What I like most about K.O., as he is called offscreen, is his passion. He goes after the dragon--which, as Murrow's producer, Fred Friendly, used to say, is the real function of news.
Olbermann's Special Comments, as they are labeled, make up the core of my pitch as his volunteer advocate. They were off the radar scopes until September 2006, when Rumsfeld said anyone who was critical of the "war on terror" or the war in Iraq or of Administration policies was the equivalent of the people who appeased Hitler in the 1930s. "I'm not a big fan of being called a Nazi appeaser or even a parallel Nazi," K.O. said. "I took that personally." And he began eviscerating Rumsfeld.
He has done twenty-two of the "specials" (as of July 19), all of which earn a place for him on the Mount Olympus of commercial TV anchors. The July 4 special on his reaction to Scooter Libby's pardon, explaining the historical imperatives for Bush and Cheney to resign, was the Gettysburg Address of K.O.'s commentaries:
I accuse you, Mr. Bush, of lying this country into war. I accuse you of fabricating in the minds of your own people a false implied link between Saddam Hussein and 9/11. I accuse you of firing the generals who told you that the plans for Iraq were disastrously insufficient.... I accuse you of subverting the Constitution, not in some misguided but sincerely motivated struggle to combat terrorists, but to stifle dissent. I accuse you of fomenting fear among your own people, of creating the very terror you claim to have fought. I accuse you of exploiting that unreasoning fear, the natural fear of your own people who just want to live their lives in peace, as a political tool to slander your critics and libel your opponents. I accuse you of handing part of this Republic over to a Vice President who is without conscience and letting him run roughshod over it....
For ten minutes, Olbermann spoke with fierce clarity and surgical precision, drawing a comparison to President Nixon's resignation. He had obviously done his homework. His recitation of Bush's crimes concluded with his observation that the President had been "an accessory to the obstruction of justice" in the Libby case. "From Iraq to Scooter Libby," Olbermann said at the time, "Bush and Cheney have lost Americans' trust and stabbed this nation in the back. It's time for them to go." The highest praise I can give is to say I can imagine Ed Murrow speaking those words.
I'm not saying Olbermann is Ed Murrow. He is, however, what Ed Murrow might sound like today, changing with the times as a good newsman should.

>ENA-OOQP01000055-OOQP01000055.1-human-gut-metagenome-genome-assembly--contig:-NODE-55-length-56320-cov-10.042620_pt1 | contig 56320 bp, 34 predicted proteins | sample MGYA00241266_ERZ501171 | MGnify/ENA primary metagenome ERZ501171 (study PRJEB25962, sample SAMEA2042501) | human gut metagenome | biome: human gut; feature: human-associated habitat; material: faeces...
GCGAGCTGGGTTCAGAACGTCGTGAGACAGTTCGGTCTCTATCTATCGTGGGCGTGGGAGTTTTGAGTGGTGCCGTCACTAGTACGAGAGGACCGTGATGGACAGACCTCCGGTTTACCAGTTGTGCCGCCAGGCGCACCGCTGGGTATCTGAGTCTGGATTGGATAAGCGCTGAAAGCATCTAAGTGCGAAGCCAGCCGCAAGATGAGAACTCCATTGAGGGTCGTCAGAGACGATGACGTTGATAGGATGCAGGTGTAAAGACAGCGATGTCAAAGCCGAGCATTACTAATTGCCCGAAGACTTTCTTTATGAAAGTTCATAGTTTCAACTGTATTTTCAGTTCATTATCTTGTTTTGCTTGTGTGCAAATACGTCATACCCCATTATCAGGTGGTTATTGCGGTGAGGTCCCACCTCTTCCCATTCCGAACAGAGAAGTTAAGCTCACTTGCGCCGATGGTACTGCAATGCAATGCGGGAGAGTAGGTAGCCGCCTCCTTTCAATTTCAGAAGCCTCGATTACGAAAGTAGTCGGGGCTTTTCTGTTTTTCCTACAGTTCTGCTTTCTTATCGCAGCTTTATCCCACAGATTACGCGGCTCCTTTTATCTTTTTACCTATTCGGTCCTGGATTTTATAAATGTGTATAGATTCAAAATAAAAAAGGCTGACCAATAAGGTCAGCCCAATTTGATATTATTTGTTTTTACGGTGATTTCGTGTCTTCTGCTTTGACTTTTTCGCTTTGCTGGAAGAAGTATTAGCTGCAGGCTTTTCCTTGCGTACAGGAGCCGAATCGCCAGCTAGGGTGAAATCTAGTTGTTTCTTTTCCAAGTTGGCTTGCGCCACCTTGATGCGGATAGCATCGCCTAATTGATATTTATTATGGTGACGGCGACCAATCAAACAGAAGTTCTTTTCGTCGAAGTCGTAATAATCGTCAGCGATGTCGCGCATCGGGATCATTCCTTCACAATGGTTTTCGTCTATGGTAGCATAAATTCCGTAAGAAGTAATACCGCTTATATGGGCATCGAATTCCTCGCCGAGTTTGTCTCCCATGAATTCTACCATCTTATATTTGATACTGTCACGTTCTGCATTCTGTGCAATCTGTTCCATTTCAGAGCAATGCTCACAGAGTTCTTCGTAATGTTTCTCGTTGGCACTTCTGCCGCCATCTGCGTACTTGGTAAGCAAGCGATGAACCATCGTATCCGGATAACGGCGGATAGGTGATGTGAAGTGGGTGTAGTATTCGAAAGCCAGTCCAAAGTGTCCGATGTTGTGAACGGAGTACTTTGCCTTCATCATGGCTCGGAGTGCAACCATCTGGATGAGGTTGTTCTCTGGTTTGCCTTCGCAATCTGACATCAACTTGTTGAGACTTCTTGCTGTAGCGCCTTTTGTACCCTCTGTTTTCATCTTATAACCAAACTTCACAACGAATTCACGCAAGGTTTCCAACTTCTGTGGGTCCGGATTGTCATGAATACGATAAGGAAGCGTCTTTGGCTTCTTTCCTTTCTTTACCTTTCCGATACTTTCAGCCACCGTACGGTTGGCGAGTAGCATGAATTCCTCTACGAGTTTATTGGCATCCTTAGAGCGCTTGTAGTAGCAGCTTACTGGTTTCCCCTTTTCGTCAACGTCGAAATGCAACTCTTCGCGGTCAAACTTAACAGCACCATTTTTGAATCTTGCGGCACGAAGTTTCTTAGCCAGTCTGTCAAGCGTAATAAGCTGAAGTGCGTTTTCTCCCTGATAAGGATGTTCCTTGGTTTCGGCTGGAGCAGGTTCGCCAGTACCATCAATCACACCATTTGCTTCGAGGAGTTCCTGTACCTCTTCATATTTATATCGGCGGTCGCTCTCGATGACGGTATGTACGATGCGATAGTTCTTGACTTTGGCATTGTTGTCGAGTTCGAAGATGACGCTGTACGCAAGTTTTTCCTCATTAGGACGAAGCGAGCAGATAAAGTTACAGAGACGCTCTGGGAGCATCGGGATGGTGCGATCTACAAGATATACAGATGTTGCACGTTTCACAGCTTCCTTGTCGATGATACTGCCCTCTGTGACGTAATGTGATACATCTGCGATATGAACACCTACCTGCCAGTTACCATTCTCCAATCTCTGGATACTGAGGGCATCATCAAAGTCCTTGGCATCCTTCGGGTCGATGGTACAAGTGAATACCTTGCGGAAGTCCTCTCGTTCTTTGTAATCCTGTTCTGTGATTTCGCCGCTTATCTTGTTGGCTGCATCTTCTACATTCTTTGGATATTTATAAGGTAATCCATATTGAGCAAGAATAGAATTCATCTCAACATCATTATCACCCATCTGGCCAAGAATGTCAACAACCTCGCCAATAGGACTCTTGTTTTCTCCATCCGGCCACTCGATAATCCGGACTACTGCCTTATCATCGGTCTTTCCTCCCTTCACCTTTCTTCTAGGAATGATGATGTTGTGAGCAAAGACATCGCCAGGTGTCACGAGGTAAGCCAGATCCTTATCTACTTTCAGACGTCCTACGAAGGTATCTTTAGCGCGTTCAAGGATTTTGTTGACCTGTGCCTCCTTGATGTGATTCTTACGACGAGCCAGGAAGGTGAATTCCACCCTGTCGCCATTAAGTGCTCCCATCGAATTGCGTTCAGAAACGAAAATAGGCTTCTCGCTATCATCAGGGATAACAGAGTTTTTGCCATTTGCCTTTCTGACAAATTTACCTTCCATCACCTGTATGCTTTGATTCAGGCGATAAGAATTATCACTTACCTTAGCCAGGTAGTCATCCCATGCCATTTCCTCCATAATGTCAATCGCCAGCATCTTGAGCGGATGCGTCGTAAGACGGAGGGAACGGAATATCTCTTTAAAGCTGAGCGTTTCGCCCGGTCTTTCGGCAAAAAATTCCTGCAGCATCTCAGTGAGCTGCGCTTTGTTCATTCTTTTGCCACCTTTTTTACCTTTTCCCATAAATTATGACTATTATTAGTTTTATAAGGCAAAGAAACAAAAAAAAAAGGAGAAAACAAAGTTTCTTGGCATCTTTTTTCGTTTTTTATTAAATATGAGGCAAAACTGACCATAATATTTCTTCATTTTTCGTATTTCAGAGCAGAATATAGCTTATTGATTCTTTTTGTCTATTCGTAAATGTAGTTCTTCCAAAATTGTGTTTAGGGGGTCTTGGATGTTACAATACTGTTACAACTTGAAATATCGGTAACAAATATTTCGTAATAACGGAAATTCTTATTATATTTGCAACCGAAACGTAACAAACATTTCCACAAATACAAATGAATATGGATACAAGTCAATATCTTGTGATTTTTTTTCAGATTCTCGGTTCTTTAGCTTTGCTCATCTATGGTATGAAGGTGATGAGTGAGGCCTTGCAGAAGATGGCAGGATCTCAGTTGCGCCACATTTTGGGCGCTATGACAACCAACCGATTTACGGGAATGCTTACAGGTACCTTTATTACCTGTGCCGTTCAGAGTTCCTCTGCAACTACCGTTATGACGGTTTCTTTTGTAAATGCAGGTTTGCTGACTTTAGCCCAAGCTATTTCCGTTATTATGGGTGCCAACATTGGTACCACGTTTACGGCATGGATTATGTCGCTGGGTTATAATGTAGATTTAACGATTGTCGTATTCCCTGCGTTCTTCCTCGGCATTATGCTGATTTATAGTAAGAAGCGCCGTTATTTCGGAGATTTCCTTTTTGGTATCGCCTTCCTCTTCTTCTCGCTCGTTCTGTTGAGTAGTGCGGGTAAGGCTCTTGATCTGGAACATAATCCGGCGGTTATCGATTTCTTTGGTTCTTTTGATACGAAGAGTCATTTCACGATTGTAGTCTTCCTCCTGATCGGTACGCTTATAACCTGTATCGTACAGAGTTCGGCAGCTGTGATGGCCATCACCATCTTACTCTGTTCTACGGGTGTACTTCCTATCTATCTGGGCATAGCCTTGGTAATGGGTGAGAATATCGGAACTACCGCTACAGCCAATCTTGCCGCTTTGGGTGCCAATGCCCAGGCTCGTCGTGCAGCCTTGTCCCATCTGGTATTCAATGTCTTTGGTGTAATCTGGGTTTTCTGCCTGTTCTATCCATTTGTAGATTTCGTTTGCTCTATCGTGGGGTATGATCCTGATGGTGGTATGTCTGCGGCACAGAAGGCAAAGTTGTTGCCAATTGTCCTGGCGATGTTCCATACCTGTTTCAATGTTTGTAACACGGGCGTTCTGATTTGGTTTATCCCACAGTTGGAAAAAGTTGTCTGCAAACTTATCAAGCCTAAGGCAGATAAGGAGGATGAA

I also realize the format of Countdown, with its mix of serious and lite news, might seem a little schizophrenic to older folks who haven't kept up with the crazy way the culture is evolving. But it's what has to be done to get the literally tens of people who watch MSNBC to pay attention.
My final recommendation is that what would make The O Factor--or whatever they would call the Olbermann-anchored evening news--work is for CBS News to bite the bullet and be the first to go to an hourlong format, something the network began debating in Walter Cronkite's day. The network under Bill Paley wrestled with its conscience and always lost, preferring a half-hour of lucrative syndicated trash following the news.
Would it work? There would be gnashing of teeth, rending of garments at Black Rock. There would be outrage from the on-the-air zombies now doing the news from the Land of the Living Dead. If the new concept caught on, they too would need to find something to say about the news they are mindlessly reporting. It would change the face of network TV news.
TV is an art form that suffers from kleptomania. They would rather steal something that works than try anything original. So much attention will be paid to The O Factor that the other networks will be looking for their own Olbermanns, newsmen with differing values and opinions. After all, in Ed Murrow's day, right-wingers Fulton Lewis Jr. and Walter Winchell were also on the air.
A whole new audience will emerge for the network evening news when it stops being, as Arianna Huffington put it, "the referee, pretending there are two sides to every issue." As Murrow suggested, there actually could be three, or even one.
Naturally, CBS won't buy the Kitman Plan, because I'm giving it to them free of charge. In TV news, they don't believe anything is good unless they spend millions to ruin the likes of Couric and Rather. And that's the way it is.